– Psychiatry –
I have been working as a psychiatrist in the last decade. In my office I consult every day patients with a wide range of mental disorders – sleep disorders, depression, bipolar disorders, addiction among others. I use my extensive knowledge of the human mentality to diagnose the precise condition of the patient and decide what would the best treatment for the current case – psychotherapy, medication and if hospitalization would be required.
As a psychiatrist, I am a physician who is specialized in diagnosing and treating both the physical and mental psychological disorders.
So, what is psychiatry?
Psychiatry is a medical science that is focused on all the aspects of the human mental health. The protection, rehabilitation and strengthening of mental health, the pathogenesis, pathoanatomy, physiology and treatment of all psychiatric disorders and disturbances. Psychiatry is the second largest division of the clinical medicine sciences (besides Physiatry).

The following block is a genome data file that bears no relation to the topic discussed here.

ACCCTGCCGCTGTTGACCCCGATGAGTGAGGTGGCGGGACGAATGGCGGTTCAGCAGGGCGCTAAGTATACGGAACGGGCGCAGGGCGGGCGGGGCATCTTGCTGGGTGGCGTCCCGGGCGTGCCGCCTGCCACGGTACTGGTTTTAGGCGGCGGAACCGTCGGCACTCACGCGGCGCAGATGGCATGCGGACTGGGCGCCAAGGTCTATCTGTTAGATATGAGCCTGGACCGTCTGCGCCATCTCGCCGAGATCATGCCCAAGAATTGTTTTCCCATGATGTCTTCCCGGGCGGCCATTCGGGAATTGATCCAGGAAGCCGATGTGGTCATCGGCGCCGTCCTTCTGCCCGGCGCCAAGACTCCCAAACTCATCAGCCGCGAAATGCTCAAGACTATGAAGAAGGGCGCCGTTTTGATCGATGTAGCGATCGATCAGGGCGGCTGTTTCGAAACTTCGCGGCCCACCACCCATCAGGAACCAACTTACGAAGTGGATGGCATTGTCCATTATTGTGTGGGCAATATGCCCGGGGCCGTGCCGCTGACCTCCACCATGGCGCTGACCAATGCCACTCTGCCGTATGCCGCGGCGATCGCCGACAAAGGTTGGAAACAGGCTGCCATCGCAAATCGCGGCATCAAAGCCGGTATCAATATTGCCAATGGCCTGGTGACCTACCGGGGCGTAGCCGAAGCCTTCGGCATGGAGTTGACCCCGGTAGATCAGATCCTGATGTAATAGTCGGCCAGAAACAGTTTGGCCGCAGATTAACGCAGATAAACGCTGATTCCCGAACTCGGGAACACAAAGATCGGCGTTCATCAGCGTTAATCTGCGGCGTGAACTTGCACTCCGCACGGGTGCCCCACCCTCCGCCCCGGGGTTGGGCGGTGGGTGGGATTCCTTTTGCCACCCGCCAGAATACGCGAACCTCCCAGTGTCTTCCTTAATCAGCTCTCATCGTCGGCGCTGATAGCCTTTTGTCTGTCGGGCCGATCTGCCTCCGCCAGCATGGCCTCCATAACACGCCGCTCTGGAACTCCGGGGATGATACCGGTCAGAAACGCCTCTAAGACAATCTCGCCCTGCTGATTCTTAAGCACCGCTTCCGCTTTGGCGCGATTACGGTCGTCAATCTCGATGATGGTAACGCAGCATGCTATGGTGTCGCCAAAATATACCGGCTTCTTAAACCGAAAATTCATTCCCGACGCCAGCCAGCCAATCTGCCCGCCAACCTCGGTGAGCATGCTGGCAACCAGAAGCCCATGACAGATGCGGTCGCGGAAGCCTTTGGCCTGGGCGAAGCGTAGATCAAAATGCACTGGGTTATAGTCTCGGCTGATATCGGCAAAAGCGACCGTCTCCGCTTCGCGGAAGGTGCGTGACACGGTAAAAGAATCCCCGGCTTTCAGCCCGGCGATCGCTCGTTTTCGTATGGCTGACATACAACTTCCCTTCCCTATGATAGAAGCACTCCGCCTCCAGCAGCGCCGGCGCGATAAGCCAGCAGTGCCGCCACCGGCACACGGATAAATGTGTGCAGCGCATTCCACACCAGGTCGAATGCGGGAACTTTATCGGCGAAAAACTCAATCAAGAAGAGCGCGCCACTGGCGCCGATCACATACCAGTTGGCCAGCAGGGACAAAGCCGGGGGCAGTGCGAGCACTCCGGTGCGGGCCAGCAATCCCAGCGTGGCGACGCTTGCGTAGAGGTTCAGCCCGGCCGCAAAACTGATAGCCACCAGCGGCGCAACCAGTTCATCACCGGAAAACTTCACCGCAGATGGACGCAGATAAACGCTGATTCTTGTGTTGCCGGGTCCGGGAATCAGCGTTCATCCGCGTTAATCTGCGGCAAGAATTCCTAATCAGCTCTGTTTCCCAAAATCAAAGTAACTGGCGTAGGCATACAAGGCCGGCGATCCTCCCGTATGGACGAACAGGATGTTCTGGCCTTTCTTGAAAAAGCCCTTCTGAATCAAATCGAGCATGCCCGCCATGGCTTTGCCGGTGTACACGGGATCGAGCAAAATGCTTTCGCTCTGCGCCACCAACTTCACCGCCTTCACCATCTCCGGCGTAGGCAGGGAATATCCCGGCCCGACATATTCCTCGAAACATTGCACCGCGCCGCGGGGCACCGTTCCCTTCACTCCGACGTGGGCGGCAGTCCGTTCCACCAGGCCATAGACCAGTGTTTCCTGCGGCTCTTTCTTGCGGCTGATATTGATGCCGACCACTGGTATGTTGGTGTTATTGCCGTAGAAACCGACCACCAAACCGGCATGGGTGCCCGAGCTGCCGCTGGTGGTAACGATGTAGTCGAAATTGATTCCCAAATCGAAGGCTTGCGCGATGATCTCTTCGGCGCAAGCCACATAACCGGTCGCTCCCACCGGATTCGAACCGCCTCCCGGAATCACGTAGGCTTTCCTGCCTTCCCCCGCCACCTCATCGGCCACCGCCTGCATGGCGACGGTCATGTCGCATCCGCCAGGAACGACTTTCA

Most psychiatrist choose a specific field of psychiatry and specialize and work in it – some of the numerous sub-specialties of psychiatry are: Addiction psychiatry, forensic psychiatry, neuropsychiatry, children’s and geriatric psychiatry (of old age) and preventive psychiatry. Unlike psychologists, the psychiatrists are medical doctors, who diagnose, treat mental illnesses, and can prescribe drugs.
Psychiatric disorders and treatment:
In my work as a psychiatrist, I sometimes consult patients in the emergency room. This is a truly intense, stressful work. There you have to make a rapid diagnosis and treatment decisions. The diagnosis is usually made through the clinical interview, mental status exam, the records for the patient and his family, lab tests (including drug screen) and, if necessary, additional psychological tests and brain imaging.